Colony Island Network Design and Implementation (CINDI): A Prioritization Tool to Rehabilitate Colony Islands Along the Texas Coast

Principal Investigator

Every four years the Texas General Land Office produces an updated Texas Coastal Resiliency Master Plan (CRMP) that includes a list of high priority (“Tier 1”) colonial waterbird nesting islands in need of rehabilitation. The basis for including an island in the Tier 1 list and for selecting which Tier 1 projects to implement, is based on expert opinion with little understanding of how an individual rehabilitated island contributes to the regional population of birds.  With 300 colony islands on the Texas coast, agencies do not have enough funds to intensively manage all of them. Nor do all islands have the same potential to increase regional waterbird populations.  Therefore, a data-driven prioritization tool that incorporates bio-geo-physical constraints on nesting, as well as economic considerations, is needed by third-party colony island advocates to prioritize colony island projects for inclusion in the Tier 1 category of the CRMP and for movement from the Tier-1 list to implementation.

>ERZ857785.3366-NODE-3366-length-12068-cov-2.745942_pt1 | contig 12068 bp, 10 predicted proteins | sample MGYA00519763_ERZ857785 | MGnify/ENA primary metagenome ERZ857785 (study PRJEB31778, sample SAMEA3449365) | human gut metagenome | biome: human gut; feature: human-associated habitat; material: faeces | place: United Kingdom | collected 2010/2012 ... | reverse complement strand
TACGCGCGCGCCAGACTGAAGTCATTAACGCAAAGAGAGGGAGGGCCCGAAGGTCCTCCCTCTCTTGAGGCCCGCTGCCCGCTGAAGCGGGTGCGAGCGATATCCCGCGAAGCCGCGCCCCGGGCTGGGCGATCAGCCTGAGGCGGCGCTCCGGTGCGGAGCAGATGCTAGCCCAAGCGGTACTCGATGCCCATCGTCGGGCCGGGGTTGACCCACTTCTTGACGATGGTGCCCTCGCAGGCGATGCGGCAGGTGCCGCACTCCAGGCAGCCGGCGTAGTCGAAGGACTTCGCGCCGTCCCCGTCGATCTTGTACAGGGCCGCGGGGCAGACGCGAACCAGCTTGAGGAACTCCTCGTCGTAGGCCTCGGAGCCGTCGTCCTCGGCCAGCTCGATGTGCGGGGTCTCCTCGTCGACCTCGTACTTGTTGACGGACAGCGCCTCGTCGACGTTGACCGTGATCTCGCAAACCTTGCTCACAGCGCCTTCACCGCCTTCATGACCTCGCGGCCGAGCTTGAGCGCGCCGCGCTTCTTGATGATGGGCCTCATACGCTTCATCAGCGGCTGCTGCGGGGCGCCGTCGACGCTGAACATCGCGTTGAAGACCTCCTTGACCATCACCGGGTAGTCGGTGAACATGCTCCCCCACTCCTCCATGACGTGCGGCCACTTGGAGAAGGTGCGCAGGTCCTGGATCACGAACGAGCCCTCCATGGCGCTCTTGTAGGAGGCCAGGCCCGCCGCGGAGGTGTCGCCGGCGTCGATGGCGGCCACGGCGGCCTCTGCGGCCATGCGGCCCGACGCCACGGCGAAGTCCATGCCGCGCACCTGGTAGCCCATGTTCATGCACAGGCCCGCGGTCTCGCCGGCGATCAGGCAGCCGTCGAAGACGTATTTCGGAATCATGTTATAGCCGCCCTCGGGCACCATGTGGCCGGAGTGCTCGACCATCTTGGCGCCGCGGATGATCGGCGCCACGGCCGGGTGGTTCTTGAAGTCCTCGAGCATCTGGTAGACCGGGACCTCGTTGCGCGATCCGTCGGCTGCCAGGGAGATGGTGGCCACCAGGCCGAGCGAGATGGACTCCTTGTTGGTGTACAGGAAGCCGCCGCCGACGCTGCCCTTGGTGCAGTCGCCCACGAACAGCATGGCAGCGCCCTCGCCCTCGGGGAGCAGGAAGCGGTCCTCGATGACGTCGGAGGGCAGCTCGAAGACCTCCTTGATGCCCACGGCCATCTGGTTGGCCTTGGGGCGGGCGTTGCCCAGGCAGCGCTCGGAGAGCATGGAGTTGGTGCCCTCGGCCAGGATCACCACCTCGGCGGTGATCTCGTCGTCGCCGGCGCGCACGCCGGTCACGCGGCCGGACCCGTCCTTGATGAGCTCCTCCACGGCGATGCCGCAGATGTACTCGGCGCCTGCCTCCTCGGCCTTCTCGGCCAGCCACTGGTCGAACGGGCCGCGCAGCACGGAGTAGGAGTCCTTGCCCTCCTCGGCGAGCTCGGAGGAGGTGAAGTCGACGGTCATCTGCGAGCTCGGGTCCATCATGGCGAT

The goal of CINDI is to co-produce and implement a prioritization tool that helps managers prioritize a network of colony islands where rehabilitation and management are cost effective and the potential for enhancing waterbird populations is high. To achieve this, natural resource managers must better understand how colony island traits, foraging habitat, and landscape characteristics influence waterbird breeding productivity. The association between colony traits and colony nesting success will be determined by measuring the number of chicks produced across a range of colony types for 5 focal bird species (Black Skimmer, Caspian Tern, Tricolored Heron, Reddish Egret, and Great Egret) using drones. Movement data from radio-tagged birds will be used to map foraging ranges and develop a model to estimate the probability of habitat. Existing monitoring data on small fish from the Texas Parks and Wildlife Department will be used as a measure of prey availability within species-specific foraging ranges. The prioritization tool will use a statistical programming algorithm to identify a set of colonies that maximizes colony persistence, nest survival, and access to foraging habitat with a high probability of use, while minimizing project costs. 

This project uses a co-production process to set conservation targets that define the conservation planning problem solved by the prioritization tool. The co-production process helps ensure that the maps have a high probability of being adopted by the natural resource managers who were involved in their development.

Natural Resource Managers involved include:

  • Dr. David Newstead, Coastal Bend Bays & Estuaries Program
  • Shelley Todd, National Park Service
  • Alexis Baldera, Texas Audubon Society